If you or a loved one has suffered harm due to the negligence of a school, you may be able to obtain compensation for your economic and noneconomic losses. At The Maurer Law Firm, PLLC, we believe in holding school districts responsible for negligent conduct that causes serious injury.
Whether a child (or the parents of a child) injured on school grounds can sue the school for damages depends on several factors including the most important question of whether the legal concept of "sovereign immunity" might prevent a lawsuit altogether.
Does Sovereign Immunity Prevent a Lawsuit Against the School?
Most government agencies, including states and the federal government, have immunity from lawsuits, which means that they cannot be sued. This is called "sovereign immunity" when it is applied to the federal and state governments, and "governmental immunity" when it is applied to city, county and other smaller governments – although "sovereign immunity" is often used as a blanket term.
Typically, a public school district will be considered an agency of the local municipal government. Although they are immune, most government agencies waive their immunity and allow themselves to be sued under specific conditions. However, there may be narrow constraints.
For example, the negligence must have been "gross" (i.e. very negligent) or a municipality must have purchased insurance to cover the type of lawsuit. Aside from these broader guidelines of gross negligence and insurance, the exact circumstances under which a plaintiff can sue for injuries on school grounds can vary greatly from state to state. The state government sets the rules for when smaller agencies, such as school districts, within the state can be sued -- so the rules, fortunately, do not vary within a state.
Suing a School Will Probably Require Extra Steps and Shorter Deadlines
Aside from sovereign immunity creating narrow circumstances for suing a school or preventing a lawsuit entirely, there are also extra steps and shorter deadlines when a school or other government agency is a defendant in a lawsuit.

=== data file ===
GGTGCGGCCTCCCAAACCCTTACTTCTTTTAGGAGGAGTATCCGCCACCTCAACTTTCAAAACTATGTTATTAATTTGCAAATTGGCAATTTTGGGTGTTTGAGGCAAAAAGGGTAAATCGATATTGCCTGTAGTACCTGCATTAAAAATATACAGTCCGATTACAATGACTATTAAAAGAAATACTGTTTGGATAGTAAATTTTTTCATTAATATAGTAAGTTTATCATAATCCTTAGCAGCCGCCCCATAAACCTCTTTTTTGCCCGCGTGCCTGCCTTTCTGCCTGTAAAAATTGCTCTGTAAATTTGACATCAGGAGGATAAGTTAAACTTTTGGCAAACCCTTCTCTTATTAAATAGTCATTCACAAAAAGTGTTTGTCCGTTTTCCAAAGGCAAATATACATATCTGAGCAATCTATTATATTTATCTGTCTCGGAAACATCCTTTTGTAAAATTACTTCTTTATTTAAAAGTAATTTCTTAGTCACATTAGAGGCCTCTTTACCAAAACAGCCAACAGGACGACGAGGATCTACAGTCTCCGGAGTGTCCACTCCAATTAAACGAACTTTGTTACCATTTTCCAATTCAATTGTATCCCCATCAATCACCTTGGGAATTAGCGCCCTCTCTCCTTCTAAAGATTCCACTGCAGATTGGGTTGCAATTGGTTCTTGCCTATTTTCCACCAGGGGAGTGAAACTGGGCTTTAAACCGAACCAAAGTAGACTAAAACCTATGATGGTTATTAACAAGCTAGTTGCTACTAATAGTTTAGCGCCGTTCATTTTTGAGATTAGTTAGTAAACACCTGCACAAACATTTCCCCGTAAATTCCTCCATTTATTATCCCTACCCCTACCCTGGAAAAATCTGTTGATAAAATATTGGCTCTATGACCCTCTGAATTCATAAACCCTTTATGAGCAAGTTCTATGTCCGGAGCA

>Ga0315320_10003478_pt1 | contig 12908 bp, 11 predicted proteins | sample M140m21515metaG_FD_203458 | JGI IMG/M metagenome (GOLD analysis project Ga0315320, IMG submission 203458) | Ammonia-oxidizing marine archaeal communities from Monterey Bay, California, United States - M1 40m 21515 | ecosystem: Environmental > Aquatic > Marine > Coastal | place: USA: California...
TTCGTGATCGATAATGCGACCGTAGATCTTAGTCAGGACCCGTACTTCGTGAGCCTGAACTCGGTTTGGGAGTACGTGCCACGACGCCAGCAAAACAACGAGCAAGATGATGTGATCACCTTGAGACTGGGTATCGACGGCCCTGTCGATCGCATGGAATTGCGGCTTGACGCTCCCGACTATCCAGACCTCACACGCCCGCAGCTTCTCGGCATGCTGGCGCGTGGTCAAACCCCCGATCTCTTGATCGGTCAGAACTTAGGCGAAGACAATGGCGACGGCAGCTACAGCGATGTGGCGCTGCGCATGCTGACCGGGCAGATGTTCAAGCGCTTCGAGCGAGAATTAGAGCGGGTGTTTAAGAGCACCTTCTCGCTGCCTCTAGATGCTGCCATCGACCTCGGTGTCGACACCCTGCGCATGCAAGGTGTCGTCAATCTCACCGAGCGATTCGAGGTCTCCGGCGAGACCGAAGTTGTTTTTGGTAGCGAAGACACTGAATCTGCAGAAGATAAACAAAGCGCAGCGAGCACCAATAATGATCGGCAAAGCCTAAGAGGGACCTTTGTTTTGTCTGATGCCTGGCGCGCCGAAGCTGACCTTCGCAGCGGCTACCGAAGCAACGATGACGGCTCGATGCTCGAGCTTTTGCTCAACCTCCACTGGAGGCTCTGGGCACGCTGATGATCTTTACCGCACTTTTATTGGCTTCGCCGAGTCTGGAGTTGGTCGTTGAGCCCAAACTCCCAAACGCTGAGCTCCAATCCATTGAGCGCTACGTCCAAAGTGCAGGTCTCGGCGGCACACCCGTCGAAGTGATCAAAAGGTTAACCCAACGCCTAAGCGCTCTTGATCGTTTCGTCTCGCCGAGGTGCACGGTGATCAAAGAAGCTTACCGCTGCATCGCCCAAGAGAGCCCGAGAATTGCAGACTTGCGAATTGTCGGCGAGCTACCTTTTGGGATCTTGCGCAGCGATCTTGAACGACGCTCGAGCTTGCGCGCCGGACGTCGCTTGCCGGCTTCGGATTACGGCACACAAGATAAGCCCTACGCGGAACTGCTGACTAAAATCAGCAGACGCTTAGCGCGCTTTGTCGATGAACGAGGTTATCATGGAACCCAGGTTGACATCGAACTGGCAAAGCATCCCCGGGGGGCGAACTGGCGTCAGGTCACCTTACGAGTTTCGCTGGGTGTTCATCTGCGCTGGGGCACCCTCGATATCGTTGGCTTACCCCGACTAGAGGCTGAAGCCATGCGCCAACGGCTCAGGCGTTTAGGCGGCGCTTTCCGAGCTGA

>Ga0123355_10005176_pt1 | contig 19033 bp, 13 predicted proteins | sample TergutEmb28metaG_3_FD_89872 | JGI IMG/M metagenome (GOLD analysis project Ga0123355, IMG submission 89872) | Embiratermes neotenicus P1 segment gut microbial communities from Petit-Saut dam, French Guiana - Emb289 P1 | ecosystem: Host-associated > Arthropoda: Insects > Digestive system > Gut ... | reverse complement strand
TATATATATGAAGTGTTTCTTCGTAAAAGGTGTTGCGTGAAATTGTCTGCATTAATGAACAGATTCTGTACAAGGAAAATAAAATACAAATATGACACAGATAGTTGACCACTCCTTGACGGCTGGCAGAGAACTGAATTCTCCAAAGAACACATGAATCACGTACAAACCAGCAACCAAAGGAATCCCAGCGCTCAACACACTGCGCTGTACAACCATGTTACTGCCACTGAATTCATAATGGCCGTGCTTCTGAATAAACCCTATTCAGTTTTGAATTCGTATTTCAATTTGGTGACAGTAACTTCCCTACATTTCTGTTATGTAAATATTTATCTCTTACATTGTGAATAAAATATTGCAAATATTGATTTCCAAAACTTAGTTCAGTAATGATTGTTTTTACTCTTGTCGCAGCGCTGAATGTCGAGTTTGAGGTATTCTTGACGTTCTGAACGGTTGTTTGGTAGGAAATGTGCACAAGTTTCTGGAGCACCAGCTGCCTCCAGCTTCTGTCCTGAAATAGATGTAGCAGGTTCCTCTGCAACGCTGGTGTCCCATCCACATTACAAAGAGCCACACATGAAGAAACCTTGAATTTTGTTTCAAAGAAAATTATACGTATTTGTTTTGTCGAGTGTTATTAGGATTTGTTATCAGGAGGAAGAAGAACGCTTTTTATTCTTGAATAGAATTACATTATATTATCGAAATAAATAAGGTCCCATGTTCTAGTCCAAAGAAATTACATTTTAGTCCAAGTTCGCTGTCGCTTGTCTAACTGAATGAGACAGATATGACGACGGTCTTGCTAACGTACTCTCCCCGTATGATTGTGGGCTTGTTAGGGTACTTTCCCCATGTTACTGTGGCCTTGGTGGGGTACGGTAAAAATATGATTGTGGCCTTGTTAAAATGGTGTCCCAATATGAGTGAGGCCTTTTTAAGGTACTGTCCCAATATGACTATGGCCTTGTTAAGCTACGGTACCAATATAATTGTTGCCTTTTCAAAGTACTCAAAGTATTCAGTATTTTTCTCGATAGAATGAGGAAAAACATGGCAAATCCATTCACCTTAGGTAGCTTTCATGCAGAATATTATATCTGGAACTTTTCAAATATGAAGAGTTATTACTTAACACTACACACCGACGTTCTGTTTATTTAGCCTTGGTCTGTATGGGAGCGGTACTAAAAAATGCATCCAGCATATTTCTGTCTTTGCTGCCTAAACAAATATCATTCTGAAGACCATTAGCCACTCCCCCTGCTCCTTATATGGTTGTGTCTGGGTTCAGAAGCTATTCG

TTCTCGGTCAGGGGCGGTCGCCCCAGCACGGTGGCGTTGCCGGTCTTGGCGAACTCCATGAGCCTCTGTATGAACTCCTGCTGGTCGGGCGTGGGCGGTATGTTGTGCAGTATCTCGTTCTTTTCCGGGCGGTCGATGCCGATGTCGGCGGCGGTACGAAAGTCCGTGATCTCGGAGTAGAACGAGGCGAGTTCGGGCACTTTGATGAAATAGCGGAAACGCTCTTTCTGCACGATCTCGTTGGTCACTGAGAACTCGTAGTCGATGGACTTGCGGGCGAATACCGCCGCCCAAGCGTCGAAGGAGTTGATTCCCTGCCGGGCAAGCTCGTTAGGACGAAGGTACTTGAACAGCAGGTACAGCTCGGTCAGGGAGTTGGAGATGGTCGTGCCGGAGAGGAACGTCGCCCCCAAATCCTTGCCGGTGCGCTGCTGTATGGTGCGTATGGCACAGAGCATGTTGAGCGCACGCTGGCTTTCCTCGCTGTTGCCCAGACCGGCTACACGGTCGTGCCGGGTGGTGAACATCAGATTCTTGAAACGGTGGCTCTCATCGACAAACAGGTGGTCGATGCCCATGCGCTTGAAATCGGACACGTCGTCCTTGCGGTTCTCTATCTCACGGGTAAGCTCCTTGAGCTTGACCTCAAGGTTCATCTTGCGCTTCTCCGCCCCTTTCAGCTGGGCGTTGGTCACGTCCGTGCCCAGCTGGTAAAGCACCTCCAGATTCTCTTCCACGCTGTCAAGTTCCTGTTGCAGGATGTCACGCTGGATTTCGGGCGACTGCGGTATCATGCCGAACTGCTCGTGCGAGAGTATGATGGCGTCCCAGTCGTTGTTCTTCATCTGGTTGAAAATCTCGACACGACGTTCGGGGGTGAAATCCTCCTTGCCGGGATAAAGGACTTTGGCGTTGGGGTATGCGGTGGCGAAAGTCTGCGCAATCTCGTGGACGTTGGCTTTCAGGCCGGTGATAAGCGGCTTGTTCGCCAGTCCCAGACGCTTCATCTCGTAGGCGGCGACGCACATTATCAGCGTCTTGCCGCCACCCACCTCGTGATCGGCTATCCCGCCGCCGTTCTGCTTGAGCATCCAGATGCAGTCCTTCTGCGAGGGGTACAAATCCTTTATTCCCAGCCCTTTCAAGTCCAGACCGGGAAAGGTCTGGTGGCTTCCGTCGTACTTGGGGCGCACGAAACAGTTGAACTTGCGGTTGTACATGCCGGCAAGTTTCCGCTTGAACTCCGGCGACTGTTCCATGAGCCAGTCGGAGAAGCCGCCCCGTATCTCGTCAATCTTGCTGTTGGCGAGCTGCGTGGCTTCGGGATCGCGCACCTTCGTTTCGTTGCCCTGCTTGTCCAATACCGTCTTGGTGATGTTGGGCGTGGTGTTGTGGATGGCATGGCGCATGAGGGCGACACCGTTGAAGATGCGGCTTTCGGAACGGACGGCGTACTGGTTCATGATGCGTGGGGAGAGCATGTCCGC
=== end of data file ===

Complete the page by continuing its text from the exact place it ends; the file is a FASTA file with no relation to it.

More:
Most states have a very short statute of limitations for when a plaintiff can sue for a personal injury caused by a government agency, typically from six months to two years. Most states also require the plaintiff to notify the responsible agency of the intention to sue before the case can begin. Depending on the state, this means that a plaintiff must identify and notify the responsible agency the he or she is going to sue and the details of the suit within six months of the accident, for example.
Any later, and no lawsuit will be allowed. In New York, a Notice of Claim must normally be served within 90 days of the child's injury and a lawsuit must be filed within 1 year and 90 days of the child's injury.
Premises Liability and Negligence
Premises liability cases are lawsuits based on injuries caused by a defect or other hazard on the school grounds – for example slipping on a puddle in a bathroom. Sovereign immunity rules may allow a lawsuit for premises liability, but typically only if the hazard was the result of very negligent actions or if the school district carries applicable insurance. Some states may have sovereign immunity rules that prevent premises liability cases against schools entirely.
Perhaps the most frequent negligence claim against a school is negligent supervision, i.e. if the person in charge had done their job properly, the injury would not have happened. Negligence claims are typically not treated differently than premises liability claims under sovereign immunity rules. In other words, unless there is insurance or someone was very negligent in failing to supervise properly, or committed some other very negligent act, suing for damages will probably not be an option.
Assumption of Risk
A common defense to a personal injury claim based upon negligent supervision is that the child assumed the risk of injury as a natural part of the activity. In New York, the courts of said that in assessing whether a defendant has violated a duty of care in the context of an injury sustained during a sport or game, the court must determine whether the defendant created a unique condition "over and above the usual dangers that are inherent in the sport'" (Morgan v State of New York, 90 NY2d at 485, quoting Owen v R.J.S. Safety Equip., 79 NY2d 967, 970).
For a FREE consultation with experienced Fishkill school accident attorney Ira M. Maurer, please contact The Maurer Law Firm by calling us at 845-896-5295.